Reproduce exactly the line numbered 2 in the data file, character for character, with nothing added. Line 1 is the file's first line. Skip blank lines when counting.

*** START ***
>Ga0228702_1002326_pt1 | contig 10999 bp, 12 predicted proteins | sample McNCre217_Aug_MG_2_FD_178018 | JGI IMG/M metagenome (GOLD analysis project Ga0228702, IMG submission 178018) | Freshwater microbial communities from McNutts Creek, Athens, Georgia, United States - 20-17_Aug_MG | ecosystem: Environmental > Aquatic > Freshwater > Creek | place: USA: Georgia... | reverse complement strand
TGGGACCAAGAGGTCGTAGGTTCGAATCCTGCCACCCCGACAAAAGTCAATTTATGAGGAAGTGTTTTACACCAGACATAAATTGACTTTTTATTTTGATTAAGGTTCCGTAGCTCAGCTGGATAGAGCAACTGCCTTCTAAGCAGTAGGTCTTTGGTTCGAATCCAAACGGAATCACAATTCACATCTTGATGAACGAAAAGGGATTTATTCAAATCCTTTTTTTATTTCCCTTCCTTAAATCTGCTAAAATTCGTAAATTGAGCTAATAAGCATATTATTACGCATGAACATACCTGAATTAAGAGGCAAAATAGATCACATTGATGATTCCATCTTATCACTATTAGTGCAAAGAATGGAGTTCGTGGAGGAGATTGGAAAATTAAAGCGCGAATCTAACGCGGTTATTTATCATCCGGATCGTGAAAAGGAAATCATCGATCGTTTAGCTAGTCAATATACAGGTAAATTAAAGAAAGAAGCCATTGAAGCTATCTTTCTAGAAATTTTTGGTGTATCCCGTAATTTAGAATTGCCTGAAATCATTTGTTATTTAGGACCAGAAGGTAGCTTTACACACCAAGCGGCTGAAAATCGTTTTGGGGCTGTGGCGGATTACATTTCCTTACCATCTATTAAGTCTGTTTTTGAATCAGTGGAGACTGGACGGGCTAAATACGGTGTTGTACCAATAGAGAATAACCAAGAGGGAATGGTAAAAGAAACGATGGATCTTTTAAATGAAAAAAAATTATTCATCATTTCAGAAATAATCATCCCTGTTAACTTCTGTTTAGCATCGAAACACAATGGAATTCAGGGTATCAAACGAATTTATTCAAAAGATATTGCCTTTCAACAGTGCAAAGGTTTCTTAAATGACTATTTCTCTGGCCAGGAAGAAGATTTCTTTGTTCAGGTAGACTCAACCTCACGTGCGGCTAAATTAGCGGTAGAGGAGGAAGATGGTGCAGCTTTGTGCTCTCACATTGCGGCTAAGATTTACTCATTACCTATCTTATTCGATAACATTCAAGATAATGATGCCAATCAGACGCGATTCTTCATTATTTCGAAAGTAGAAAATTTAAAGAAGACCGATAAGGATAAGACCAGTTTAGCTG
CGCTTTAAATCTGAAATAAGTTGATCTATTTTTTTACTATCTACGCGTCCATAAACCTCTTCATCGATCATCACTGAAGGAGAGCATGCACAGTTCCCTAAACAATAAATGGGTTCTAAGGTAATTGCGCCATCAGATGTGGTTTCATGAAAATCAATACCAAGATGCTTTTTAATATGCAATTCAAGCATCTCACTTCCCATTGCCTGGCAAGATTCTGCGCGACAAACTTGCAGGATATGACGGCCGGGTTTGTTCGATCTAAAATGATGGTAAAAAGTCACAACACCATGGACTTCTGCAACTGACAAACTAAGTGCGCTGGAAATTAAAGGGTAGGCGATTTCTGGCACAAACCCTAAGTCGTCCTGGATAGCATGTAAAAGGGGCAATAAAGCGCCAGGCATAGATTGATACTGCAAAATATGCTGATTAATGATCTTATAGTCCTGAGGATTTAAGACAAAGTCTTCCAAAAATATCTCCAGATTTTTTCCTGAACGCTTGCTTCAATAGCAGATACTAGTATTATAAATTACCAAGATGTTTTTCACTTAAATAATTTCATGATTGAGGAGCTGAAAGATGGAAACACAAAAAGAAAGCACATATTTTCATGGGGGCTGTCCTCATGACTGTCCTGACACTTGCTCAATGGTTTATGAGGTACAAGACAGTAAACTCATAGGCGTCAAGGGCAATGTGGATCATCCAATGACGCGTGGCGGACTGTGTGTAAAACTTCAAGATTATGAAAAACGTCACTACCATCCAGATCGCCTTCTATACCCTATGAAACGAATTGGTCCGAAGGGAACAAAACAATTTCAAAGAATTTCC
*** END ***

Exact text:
TGGGACCAAGAGGTCGTAGGTTCGAATCCTGCCACCCCGACAAAAGTCAATTTATGAGGAAGTGTTTTACACCAGACATAAATTGACTTTTTATTTTGATTAAGGTTCCGTAGCTCAGCTGGATAGAGCAACTGCCTTCTAAGCAGTAGGTCTTTGGTTCGAATCCAAACGGAATCACAATTCACATCTTGATGAACGAAAAGGGATTTATTCAAATCCTTTTTTTATTTCCCTTCCTTAAATCTGCTAAAATTCGTAAATTGAGCTAATAAGCATATTATTACGCATGAACATACCTGAATTAAGAGGCAAAATAGATCACATTGATGATTCCATCTTATCACTATTAGTGCAAAGAATGGAGTTCGTGGAGGAGATTGGAAAATTAAAGCGCGAATCTAACGCGGTTATTTATCATCCGGATCGTGAAAAGGAAATCATCGATCGTTTAGCTAGTCAATATACAGGTAAATTAAAGAAAGAAGCCATTGAAGCTATCTTTCTAGAAATTTTTGGTGTATCCCGTAATTTAGAATTGCCTGAAATCATTTGTTATTTAGGACCAGAAGGTAGCTTTACACACCAAGCGGCTGAAAATCGTTTTGGGGCTGTGGCGGATTACATTTCCTTACCATCTATTAAGTCTGTTTTTGAATCAGTGGAGACTGGACGGGCTAAATACGGTGTTGTACCAATAGAGAATAACCAAGAGGGAATGGTAAAAGAAACGATGGATCTTTTAAATGAAAAAAAATTATTCATCATTTCAGAAATAATCATCCCTGTTAACTTCTGTTTAGCATCGAAACACAATGGAATTCAGGGTATCAAACGAATTTATTCAAAAGATATTGCCTTTCAACAGTGCAAAGGTTTCTTAAATGACTATTTCTCTGGCCAGGAAGAAGATTTCTTTGTTCAGGTAGACTCAACCTCACGTGCGGCTAAATTAGCGGTAGAGGAGGAAGATGGTGCAGCTTTGTGCTCTCACATTGCGGCTAAGATTTACTCATTACCTATCTTATTCGATAACATTCAAGATAATGATGCCAATCAGACGCGATTCTTCATTATTTCGAAAGTAGAAAATTTAAAGAAGACCGATAAGGATAAGACCAGTTTAGCTG